Without a consistent way to embed D,E&I as an integral part of the company’s goals and values system, it won’t translate into the day-to-day operations.
Even if successfully implemented at first, it’s unlikely that it would be sustainable.
Solutions for better D,E&I
As we’ve just considered, issues in one area consequently affect many others. In the same way, implementing solutions will impact many areas of your company at once and eventually help to reach your overall goal of achieving greater D,E&I in the workplace.
1. Embed D,E&I initiatives into your strategic plan
Even if your company promotes diversity on paper, if it’s not included in your plans and every operation, employees will notice the disconnect.
Working towards greater diversity should be seen as a business initiative that forms part of the regular schedule rather than a check box to be ticked off. Work to include D,E&I initiatives in your strategic plan in all areas such as planning, marketing, training, key performance indicators and recruitment.
While you may not perceive the monetary benefits, studies have shown that corporations identified as more diverse and inclusive are 35% more likely to outperform their competitors.
2. Get creative and encourage feedback
In addition, employers must think of other areas to encourage diversity. It takes a bit of creativity and thinking outside of the box but it’s possible. Always keep developing processes, activities and opportunities to make them better.
One of the best ways to get that done is by asking those directly impacted: the employees.
Encourage a truly psychologically safe environment where people will feel free to voice their concerns and ideas without fear of victimization.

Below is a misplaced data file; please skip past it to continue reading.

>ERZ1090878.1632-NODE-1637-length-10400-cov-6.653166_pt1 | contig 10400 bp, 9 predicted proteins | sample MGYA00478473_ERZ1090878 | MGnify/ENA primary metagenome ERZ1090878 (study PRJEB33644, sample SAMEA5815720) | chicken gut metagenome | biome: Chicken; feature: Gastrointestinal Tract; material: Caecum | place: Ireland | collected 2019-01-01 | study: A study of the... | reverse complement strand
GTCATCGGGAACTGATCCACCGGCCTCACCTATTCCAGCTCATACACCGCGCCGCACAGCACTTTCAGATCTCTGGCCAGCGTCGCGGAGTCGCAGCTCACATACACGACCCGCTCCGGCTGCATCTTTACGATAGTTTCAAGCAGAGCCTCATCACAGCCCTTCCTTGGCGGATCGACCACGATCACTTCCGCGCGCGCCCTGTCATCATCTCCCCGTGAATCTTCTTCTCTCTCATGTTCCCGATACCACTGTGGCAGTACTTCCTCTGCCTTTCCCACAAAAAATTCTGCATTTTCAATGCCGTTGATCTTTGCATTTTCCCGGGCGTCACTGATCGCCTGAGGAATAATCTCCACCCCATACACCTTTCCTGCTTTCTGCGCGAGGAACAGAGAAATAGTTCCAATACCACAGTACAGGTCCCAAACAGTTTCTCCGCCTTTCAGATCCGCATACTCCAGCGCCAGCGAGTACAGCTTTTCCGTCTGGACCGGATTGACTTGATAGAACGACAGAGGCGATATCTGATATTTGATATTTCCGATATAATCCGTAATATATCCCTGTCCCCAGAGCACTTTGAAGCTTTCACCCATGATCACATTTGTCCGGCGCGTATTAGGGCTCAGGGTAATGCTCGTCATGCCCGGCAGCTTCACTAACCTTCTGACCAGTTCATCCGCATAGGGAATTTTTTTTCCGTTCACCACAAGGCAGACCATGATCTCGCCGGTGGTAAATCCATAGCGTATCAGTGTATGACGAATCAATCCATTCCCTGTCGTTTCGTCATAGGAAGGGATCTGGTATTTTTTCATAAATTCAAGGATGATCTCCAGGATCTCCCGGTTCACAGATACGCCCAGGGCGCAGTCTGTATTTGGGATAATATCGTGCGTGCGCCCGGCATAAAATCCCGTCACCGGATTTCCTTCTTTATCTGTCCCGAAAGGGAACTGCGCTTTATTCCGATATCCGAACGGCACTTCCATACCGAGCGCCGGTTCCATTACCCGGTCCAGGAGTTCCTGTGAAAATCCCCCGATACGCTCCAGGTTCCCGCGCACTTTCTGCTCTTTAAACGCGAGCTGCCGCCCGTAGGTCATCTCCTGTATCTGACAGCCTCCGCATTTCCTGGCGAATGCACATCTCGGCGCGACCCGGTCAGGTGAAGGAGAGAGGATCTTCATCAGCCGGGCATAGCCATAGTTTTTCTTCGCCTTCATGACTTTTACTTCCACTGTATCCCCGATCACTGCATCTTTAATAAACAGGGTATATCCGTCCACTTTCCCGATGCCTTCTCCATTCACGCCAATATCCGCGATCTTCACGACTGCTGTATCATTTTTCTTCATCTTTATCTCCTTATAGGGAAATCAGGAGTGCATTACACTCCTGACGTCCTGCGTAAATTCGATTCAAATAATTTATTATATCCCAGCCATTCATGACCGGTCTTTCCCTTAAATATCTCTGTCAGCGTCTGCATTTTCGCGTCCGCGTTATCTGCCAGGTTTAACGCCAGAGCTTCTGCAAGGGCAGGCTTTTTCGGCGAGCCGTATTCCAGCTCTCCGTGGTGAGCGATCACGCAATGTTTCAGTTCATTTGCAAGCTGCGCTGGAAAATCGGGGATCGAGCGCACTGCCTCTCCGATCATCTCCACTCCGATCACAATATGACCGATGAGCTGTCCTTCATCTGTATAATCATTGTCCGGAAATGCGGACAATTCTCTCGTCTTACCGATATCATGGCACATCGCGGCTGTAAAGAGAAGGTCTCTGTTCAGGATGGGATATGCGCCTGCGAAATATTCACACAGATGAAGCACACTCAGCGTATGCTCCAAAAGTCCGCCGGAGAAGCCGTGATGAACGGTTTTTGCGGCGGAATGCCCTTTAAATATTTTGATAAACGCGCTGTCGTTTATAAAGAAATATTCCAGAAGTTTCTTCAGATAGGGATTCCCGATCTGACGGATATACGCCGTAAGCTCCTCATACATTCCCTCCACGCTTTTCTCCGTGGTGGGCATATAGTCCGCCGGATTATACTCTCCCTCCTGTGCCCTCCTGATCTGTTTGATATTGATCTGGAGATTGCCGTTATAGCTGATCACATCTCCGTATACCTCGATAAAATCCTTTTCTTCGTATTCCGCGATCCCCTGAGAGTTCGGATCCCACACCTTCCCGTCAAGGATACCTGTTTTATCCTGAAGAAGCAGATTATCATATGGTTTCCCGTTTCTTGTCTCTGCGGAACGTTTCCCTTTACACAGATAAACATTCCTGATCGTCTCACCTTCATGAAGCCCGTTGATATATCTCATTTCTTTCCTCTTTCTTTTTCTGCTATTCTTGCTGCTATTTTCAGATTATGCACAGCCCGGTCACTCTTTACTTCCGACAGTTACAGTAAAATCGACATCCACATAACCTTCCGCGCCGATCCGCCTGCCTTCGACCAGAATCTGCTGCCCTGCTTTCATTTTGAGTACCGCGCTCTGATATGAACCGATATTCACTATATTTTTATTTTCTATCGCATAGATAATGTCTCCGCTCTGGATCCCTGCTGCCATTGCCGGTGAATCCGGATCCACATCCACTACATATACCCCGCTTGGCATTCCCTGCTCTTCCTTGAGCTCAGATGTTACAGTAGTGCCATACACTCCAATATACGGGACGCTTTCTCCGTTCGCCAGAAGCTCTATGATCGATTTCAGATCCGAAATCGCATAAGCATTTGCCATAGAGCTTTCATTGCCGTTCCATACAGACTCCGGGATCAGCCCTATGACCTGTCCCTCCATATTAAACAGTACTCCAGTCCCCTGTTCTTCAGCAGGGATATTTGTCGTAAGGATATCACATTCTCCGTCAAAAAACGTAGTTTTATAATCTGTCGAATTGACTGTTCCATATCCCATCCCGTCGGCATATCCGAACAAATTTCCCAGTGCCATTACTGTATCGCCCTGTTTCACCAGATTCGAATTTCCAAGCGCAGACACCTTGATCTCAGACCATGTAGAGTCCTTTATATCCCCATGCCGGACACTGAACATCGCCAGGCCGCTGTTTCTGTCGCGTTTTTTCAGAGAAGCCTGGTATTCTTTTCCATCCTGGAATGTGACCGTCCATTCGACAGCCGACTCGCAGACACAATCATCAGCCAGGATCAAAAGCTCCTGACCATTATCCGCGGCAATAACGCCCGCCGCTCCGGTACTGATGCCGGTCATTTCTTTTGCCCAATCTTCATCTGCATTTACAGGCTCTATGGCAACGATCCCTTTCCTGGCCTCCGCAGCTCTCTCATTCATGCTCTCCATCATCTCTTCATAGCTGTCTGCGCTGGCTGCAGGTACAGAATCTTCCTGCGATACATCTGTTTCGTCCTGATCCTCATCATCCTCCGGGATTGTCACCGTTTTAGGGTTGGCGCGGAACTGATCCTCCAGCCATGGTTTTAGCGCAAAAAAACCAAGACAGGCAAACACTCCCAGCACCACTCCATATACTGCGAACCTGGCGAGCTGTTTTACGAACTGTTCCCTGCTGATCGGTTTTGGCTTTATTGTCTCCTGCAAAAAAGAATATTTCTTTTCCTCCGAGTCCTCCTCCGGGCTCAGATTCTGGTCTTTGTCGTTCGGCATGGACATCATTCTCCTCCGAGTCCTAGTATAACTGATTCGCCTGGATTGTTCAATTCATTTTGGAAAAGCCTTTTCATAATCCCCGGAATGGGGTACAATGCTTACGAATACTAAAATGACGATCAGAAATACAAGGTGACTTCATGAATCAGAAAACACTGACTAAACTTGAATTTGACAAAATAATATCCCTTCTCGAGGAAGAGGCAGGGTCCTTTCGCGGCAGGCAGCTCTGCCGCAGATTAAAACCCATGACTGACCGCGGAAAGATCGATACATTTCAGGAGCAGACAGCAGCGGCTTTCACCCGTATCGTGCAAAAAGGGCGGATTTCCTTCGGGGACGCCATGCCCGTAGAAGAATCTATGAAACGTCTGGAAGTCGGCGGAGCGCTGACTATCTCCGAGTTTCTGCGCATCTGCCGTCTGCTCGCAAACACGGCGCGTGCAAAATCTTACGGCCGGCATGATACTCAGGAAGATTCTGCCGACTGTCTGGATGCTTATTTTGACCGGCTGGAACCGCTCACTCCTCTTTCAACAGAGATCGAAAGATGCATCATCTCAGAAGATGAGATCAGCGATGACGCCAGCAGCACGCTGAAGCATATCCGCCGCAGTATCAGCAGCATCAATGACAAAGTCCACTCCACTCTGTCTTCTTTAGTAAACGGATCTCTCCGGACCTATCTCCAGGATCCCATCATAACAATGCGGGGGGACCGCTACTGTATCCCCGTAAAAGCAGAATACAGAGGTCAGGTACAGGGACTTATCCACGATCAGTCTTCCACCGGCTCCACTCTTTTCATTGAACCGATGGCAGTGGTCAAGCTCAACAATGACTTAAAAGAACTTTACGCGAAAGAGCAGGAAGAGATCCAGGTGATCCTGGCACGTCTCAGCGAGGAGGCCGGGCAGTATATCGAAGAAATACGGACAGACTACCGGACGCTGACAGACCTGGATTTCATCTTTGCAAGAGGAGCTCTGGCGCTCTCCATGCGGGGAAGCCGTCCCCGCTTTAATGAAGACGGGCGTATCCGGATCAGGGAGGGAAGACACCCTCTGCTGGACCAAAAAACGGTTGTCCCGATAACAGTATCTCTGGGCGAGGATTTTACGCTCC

Getting ideas from your employees is also a great way to ensure buy-in upon implementation and encourage loyalty. It’s also an added bonus that diverse companies attract 73.2% more top talent than non-diverse companies.
3. Provide opportunities for mentorship
Mentorship can be seen as the bridge to equity. Quite often when employers think of equity and what they can do for employees, their minds go to salary increases and training.
While these are all important, mentorship and sponsorship go a long way in giving employees a voice and can significantly improve your company’s retention rate.
Mentors are experienced enough to offer support and advice. This will then give employees the knowledge to make strategic decisions over the course of their careers.
Mentors can also use their social capital to provide other employees with opportunities within the company that can lead to promotion. When it comes to the importance of mentorship, collaboration and constant communication, 75% of senior HR managers agree that they will become the future mandate of a high-performing workplace.
Small steps can go a long way in advancing your company’s vision to create a work environment that’s more diverse, inclusive and equitable.
In summary, make this a reality by embedding DEI initiatives into your company’s daily operations, getting leaders on board and providing opportunities for mentorship.
Not only do you stand to improve your bottom line but your employees will be happier and more fulfilled.